Reducing the Unintentional Impact of Triazole Fungicides on Aspergillus fumigatus: Are Cyclodextrins a Solution?
Author(s): Chloé Godeau, Nadia Morin-Crini, Éva Fenyvesi, Fatemeh Haghighi, Marc Fourmentin, Laurence Millon, Christophe Ramseyer, David Landy, Grégorio Crini, Steffi Rocchi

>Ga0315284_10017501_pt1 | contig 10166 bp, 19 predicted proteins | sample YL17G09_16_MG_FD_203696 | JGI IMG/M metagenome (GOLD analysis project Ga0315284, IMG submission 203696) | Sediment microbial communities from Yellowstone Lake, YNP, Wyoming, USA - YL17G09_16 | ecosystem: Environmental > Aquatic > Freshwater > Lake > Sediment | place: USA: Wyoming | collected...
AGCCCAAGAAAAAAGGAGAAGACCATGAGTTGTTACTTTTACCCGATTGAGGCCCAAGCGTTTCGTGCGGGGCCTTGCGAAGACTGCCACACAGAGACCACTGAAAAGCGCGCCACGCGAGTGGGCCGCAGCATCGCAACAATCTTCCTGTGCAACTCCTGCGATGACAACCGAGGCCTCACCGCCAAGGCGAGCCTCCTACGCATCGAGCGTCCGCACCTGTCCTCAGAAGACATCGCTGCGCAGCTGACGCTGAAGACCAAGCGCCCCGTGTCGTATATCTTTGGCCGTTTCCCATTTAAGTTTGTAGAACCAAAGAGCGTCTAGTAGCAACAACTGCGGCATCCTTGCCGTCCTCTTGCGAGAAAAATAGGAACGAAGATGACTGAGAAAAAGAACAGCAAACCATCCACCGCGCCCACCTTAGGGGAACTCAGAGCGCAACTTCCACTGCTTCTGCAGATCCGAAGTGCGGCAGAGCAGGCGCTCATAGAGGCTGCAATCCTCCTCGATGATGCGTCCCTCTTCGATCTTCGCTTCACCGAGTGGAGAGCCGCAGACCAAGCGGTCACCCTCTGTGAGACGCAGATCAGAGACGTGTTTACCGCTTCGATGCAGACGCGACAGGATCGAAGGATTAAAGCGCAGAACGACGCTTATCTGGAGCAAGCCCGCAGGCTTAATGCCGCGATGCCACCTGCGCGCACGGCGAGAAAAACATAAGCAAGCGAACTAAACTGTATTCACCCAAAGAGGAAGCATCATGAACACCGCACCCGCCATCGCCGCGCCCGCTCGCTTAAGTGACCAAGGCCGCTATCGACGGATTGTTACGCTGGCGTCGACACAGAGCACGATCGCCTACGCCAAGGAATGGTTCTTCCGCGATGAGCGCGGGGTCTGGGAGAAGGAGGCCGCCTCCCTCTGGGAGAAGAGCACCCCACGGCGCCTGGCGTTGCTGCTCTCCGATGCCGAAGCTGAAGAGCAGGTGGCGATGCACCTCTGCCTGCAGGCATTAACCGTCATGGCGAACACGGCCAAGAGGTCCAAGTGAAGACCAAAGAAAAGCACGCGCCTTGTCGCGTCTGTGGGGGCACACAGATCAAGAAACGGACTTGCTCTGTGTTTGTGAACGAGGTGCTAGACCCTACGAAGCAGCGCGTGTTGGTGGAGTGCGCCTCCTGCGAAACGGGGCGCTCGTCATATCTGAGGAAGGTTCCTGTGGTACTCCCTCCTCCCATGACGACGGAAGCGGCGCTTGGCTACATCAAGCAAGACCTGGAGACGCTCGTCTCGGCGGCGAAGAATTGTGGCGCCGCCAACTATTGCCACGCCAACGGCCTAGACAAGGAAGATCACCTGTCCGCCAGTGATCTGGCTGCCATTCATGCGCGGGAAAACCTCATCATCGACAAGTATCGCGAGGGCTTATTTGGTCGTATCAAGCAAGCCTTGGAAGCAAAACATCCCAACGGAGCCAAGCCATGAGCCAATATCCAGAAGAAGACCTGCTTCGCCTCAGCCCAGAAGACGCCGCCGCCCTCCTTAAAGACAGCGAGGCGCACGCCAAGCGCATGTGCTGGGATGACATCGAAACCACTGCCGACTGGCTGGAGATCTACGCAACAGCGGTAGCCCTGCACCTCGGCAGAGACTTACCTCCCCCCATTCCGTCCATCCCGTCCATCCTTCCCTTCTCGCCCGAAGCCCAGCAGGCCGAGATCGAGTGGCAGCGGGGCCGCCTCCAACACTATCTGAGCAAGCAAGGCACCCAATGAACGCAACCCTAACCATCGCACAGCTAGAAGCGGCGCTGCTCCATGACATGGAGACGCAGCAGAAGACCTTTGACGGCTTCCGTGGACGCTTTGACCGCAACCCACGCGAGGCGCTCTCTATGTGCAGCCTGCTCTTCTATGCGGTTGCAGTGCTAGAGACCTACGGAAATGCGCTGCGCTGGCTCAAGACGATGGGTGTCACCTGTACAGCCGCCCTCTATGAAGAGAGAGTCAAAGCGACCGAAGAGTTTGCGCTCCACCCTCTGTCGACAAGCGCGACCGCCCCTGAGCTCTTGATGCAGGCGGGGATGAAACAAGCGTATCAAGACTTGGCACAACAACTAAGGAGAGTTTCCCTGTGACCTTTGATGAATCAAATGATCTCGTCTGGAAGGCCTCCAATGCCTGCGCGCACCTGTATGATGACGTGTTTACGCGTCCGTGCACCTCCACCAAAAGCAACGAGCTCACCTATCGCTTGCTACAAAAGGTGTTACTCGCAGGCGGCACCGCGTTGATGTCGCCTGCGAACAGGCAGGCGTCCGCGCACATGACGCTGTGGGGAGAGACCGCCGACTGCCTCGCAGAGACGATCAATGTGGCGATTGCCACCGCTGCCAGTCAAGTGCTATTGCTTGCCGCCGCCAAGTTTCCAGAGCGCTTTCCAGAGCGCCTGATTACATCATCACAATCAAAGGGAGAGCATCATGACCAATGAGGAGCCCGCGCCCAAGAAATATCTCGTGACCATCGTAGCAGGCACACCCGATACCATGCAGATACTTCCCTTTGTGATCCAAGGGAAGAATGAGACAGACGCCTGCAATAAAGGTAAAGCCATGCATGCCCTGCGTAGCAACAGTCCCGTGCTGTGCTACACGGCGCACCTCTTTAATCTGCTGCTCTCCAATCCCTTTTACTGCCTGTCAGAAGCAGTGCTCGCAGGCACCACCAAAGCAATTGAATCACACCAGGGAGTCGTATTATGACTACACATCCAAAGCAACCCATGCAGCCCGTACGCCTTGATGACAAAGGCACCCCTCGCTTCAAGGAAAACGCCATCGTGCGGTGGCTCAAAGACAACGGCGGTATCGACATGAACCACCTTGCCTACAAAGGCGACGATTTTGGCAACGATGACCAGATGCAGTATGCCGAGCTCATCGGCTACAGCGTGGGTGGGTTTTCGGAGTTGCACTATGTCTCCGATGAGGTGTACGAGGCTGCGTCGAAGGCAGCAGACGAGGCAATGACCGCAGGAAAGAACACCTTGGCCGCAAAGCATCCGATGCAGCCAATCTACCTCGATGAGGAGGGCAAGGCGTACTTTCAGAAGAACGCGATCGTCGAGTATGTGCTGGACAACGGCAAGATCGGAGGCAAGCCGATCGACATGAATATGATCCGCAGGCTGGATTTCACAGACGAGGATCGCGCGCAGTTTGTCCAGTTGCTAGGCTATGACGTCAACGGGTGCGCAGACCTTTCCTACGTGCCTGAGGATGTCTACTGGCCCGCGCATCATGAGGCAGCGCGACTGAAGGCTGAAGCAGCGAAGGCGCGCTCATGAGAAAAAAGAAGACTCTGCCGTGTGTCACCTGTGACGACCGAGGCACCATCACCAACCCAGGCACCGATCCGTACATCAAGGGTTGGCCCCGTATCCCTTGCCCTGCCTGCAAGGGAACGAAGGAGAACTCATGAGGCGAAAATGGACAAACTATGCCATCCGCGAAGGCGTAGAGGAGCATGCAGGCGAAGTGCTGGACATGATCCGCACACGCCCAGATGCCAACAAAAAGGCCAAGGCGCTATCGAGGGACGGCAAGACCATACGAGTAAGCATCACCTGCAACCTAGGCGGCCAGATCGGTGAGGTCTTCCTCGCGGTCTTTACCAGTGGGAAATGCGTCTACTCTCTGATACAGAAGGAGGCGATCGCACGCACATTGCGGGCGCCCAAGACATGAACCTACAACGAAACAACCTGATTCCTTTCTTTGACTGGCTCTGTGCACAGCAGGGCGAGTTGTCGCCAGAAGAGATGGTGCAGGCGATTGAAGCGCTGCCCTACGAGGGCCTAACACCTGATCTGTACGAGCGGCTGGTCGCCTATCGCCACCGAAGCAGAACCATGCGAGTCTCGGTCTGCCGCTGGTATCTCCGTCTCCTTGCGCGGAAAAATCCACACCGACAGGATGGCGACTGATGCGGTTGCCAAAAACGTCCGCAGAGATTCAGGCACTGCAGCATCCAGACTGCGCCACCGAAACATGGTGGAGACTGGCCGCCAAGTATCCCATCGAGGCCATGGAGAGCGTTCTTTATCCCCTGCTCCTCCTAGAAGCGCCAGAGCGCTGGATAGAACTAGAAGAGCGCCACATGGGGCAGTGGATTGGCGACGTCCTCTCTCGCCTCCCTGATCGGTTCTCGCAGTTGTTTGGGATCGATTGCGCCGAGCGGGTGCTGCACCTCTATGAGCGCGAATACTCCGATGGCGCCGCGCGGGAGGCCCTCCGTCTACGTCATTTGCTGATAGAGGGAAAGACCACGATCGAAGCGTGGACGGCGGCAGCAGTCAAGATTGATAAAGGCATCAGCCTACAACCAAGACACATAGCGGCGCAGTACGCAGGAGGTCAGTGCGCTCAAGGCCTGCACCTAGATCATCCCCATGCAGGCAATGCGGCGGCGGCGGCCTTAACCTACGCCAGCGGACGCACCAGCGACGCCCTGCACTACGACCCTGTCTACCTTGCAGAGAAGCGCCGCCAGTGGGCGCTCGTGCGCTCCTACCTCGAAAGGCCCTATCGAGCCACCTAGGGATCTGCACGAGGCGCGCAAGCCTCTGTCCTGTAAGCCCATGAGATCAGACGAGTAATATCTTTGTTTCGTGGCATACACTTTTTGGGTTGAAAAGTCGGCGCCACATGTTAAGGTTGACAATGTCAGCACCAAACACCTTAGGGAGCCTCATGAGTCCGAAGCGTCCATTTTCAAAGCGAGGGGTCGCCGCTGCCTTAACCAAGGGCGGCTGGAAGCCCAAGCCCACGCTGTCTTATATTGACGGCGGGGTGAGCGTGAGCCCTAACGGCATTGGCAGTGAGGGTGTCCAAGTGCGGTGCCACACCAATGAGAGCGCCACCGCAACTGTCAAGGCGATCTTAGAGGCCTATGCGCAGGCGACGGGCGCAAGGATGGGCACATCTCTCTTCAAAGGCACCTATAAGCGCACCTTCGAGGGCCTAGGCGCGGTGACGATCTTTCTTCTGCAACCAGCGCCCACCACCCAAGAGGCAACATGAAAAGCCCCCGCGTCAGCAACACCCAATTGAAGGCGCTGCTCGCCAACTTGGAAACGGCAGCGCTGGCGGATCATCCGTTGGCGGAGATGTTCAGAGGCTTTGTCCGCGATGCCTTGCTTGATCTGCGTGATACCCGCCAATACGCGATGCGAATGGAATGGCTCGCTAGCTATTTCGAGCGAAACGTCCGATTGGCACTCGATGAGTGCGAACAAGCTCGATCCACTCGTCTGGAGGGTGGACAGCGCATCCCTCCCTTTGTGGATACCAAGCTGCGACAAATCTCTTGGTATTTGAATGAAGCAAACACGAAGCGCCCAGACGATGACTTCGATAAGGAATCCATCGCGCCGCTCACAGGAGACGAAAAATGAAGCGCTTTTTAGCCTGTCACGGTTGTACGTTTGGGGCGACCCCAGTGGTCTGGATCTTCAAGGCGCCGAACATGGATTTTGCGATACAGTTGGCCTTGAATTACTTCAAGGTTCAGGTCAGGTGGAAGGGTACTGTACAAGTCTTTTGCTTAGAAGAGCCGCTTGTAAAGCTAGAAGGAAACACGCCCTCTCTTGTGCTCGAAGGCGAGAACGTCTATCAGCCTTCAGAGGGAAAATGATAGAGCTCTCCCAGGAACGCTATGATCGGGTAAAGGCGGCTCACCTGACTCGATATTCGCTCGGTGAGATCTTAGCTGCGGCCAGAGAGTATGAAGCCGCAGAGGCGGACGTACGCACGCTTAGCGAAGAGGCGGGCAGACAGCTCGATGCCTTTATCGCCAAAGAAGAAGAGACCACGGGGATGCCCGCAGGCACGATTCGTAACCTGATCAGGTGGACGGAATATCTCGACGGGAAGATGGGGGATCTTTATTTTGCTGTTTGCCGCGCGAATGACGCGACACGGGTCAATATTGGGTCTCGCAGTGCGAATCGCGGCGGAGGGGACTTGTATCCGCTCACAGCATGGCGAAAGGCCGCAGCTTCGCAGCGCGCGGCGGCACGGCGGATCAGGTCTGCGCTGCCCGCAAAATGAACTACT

Triazoles are among the most widely used fungicides in agriculture, for the protection of materials and crops. Their broad spectrum of action makes them the substances of choice for preventing and curing fungal diseases such as Septoria or Fusarium wilt. However, their spread in the environment can lead to the selection of triazole resistance not only in crop pathogens, but also in non-target organisms, such as a non-phytopathogenic fungus Aspergillus fumigatus. This fungus is an opportunistic human pathogen associated with high mortality in cases of resistance to pharmacological treatments based on triazoles. There is therefore a need to find ways of limiting the unintended impact of fungicides on this pathogen. We describe here the impact of linear (maltodextrin) or cyclic (cyclodextrins, CDs) dextrins and their interaction with two fungicides (difenoconazole and tebuconazole), through measurements of growth in 20 A. fumigatus strains. Three native (α-CD, β-CD and γ-CD) and two modified (hydroxypropyl-β-CD (HP- β-CD) and heptakis-(2,3,6-tri-O-methyl)-β-CD (TRIMEB)) cyclodextrins were used. In each experiment, the minimum inhibitory concentration (MIC) was determined according to European Committee on Antimicrobial Susceptibility Testing (EUCAST) reference method. Microscopical observations were also performed to highlight the effect of the presence of dextrins. HP-β-CD was the most effective cyclic dextrin. It reduced the antifungal activity of triazoles, whereas maltodextrin and α-CD had no effect. Those observations were more investigated thanks to molecular modeling in order to clarify cyclodextrin/fungicide interactions. The use of cyclodextrins is a promising approach for limiting the emergence of resistance to triazole antifungal drugs.